Aug 12, 2023

Crucial Concerts for the Coming Week: Slow Pulse EP release, Austin Afrobeats Fest, Border Kindness Benefit, and more recommended shows

Toward the end of the Obama era, Slow Pulse was a darkwave duo that gigged around Red River. A smoke machine was usually present, and at least one dude could be relied upon to wear sunglasses. We dig Slow Pulse up not to once again bury them, but rather to reupholster their headstone and fortify their memory. Since early 2022, there's been a new, totally unrelated Slow Pulse in town, and they play fuckin' metalcore. The tempos thrash. The tremolos twist and gnarl. The only thing freakier than the drop-tuned riffs are Brooke Hampton's demon-with-acute-pharyngitis vocals (featured on the new Beyond Reach EP). They sound like your face collaborating with the concrete, so I would personally not recommend wearing sunglasses to their shows. Slow Pulse has been racking up prestigious placements (notably at Alabama's Furnace Fest and Houston's Texas Hell Fest), but their EP release show is pure ATXheavy: groove metal behemoths Virtue, deathcore hellraisers Instinct, and the somewhat unclassifiable chaos of Banged Out. – Julian Towers

Afrobeat now umbrellas a swath of proto-blues psych from the crucible of American music, but Ghanaian hiplife and highlife, Yoruba jùjú, and Nigerian naija beats backbone the hypnotic hip shake of this once specifically regional genre. As such, the heart of this debut ATX convergence beats Nigerian. Texas Tech graduate J'ray earns listeners back home in Lagos, Jeff Akoh reps the West African gulf coast, and Nigerian Texan BM Casso reps Dallas. NYC speed industrialist D.Lyte, San Francisco Afro-electro crooner John Networq, and D.C. wedding singer Isaac Geralds support ATX MCs Pop Stunna, Mike Melinoe, and more. – Raoul Hernandez

Making "water drops" in harsh borderland terrain, operating a Children's Empowerment Center where young asylum seekers take classes and learn modern job skills, providing gear and information to day laborers, and reuniting separated families – this is the kind of work Border Kindness does. Austin shows out big for the California-based migrant aide nonprofit with a certified all-six-of-these-bands-rule lineup: gothy post-punk uplifters Urban Heat; sax-spiked garage patriarchy torturers Sailor Poon; devilishly lovable glam punk brain melters Lord Friday the 13th; deep voice-of-the-streets wordsmith Norman BA$E; and Gus Baldwin & the Sketch, restoring the essence of teenage wildness to rock & roll. – Kevin Curtin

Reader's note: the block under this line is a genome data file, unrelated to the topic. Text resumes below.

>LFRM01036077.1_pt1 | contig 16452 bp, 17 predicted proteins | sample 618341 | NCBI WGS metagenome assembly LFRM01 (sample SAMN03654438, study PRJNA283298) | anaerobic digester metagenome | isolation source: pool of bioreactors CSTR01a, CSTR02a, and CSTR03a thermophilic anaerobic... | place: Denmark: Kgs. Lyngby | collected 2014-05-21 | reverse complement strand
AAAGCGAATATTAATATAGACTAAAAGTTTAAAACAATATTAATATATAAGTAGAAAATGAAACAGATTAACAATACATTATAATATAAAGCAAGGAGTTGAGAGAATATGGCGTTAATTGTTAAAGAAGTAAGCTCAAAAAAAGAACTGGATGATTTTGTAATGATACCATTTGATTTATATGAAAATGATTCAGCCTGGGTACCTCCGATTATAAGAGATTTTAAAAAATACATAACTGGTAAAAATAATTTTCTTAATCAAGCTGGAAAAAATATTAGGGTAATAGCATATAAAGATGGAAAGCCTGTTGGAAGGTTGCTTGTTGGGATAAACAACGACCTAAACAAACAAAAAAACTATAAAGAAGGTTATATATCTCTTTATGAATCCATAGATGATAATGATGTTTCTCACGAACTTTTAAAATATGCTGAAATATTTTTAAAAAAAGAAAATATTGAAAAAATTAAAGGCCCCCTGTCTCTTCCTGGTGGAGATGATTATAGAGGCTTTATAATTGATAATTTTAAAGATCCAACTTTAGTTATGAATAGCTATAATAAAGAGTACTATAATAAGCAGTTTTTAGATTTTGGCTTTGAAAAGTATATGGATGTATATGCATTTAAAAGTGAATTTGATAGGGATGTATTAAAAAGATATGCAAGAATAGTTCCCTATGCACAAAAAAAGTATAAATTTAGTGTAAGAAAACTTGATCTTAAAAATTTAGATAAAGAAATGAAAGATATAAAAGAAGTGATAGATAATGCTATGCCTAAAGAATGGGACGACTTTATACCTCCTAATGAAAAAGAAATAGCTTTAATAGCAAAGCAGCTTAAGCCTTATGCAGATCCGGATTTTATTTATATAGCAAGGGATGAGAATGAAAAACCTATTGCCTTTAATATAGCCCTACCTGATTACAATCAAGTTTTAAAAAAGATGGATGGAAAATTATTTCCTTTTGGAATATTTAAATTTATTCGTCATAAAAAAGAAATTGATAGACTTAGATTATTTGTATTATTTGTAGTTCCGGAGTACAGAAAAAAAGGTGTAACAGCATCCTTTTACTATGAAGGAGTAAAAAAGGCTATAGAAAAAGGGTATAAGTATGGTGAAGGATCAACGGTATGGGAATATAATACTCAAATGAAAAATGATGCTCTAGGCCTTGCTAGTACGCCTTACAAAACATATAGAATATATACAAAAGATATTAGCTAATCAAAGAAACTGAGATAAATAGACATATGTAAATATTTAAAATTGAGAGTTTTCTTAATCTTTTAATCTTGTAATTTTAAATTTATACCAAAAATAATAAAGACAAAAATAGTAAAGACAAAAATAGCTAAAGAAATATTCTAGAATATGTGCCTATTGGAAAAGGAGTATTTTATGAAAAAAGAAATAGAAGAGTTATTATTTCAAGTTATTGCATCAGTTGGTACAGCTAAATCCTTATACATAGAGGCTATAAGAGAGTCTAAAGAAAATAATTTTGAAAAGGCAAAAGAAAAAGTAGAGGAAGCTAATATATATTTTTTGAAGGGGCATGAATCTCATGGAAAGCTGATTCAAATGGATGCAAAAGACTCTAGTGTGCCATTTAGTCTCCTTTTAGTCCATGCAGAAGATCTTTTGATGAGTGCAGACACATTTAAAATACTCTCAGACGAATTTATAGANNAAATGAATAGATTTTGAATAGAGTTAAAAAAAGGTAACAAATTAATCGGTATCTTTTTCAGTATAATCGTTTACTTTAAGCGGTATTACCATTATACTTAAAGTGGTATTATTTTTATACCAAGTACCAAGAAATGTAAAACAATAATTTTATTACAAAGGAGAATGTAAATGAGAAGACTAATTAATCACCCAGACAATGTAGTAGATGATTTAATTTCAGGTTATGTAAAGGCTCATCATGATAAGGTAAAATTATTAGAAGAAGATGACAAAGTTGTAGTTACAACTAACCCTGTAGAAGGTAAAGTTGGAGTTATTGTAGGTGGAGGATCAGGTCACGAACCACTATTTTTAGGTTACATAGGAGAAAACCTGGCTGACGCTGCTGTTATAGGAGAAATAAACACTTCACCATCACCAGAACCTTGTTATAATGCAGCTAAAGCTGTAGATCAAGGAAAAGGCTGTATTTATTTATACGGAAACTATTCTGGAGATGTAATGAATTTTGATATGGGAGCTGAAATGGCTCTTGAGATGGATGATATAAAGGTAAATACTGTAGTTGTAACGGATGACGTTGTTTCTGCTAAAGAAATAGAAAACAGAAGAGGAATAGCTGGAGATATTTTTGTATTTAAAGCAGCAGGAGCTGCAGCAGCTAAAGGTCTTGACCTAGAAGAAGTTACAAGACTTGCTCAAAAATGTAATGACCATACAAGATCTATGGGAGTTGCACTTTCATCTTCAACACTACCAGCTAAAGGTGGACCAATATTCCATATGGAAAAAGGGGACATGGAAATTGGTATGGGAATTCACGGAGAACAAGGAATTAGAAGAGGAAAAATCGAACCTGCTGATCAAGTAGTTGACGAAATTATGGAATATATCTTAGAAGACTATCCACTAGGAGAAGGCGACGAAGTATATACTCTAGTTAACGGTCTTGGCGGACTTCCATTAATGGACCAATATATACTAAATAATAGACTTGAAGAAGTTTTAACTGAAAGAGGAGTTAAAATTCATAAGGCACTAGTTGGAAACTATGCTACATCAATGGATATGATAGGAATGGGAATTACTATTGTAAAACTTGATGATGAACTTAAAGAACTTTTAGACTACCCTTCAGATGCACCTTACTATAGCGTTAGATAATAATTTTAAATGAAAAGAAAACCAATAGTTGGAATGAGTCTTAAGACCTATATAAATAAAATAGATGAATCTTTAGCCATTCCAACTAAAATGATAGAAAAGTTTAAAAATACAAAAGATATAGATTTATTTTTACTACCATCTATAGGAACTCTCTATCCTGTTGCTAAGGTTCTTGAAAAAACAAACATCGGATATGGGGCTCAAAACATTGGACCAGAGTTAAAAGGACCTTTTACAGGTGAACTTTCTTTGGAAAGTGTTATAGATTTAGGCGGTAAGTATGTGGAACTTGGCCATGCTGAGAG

At April's first annual Austin Blues Festival in Waterloo Park, Adrian Quesada prowled and growled. "The Black Pumas guitarist/founder riffed an instrumental expedition into the urban jungle: ours," we wrote. The local Laredoan recalls the set vividly: "People reacted a lot more than I thought they would," he texts. "I thought the music would be a little too left field." Hardly. Try cinematic magic. "This show will be a Jaguar Sound show primarily, but with a mini boleros set as a rare special treat," Quesada outlines. Balladeers Mireya Ramos, Angélica Garcia, and Clemente Castillo bonus last week's surprise bulletin of a long-awaited sophomore Pumas LP. – Raoul Hernandez

After four months of sprawling, screen-filling epics, the Paramount Summer Classic Film Series flickers to an end on September 2. For those not yet ready for the return of feeling to their posterior nerve endings, never fear! Austin butts shall be kept comfortably numb for at least one more evening. Swans, experimental rock's most cinematically minded brutalists, have been orchestrating Soundtracks for the Blind for 40 years now. (Add up their collected song lengths and it should come pretty close to 40 years as well.) Latest material, though characteristically grinding, repetitive, and demanding of careful attention, is perhaps their most subdued ever. – Julian Towers

Jazz/funk fusion demigod Stanley Clarke returns to Austin with a new band in tow. Consisting of four young musicians, 4Ever includes guitarist Colin Cook, saxophonist Emilio Modeste, keyboardist Beka Gochiashvili (a piano prodigy brought to the U.S. by Condoleezza Rice – there's gotta be a story there), and drummer Jeremiah Collier. Some are relative veterans of the virtuoso bassist's band, some newcomers. Regardless, it's a testament to the 72-year-old bandleader's intelligence that he sees value in the time-honored tradition of mentoring and collaborating with young players – for their benefit, his own, and, no doubt, that of the jazz-hungry audience. – Michael Toland

This issue of the Chronicle celebrates our publication's 42nd birthday, which just so happens to also mark the born day of Beyoncé. Riders Against the Storm and DJ Chorizo Funk pay tribute to the Houston icon with their long-running monthly dance party.

Luna Luna's keyboardist/backup vocalist supports fellow Dallas-turned-Austin band Flight by Nothing before Bonilla's group departs town for a nationwide tour later this month. Burgeoning indie rock band West 22nd – an act made up of UT students – opens on the heels of releasing debut EP All the Way Home two weeks ago.

The Mindz of a Different Kind member aka "Pip Demascus" readies the forthcoming release of his EP Vaca de Oro. MDK comrade Blakchyl supports; Ben Buck hosts.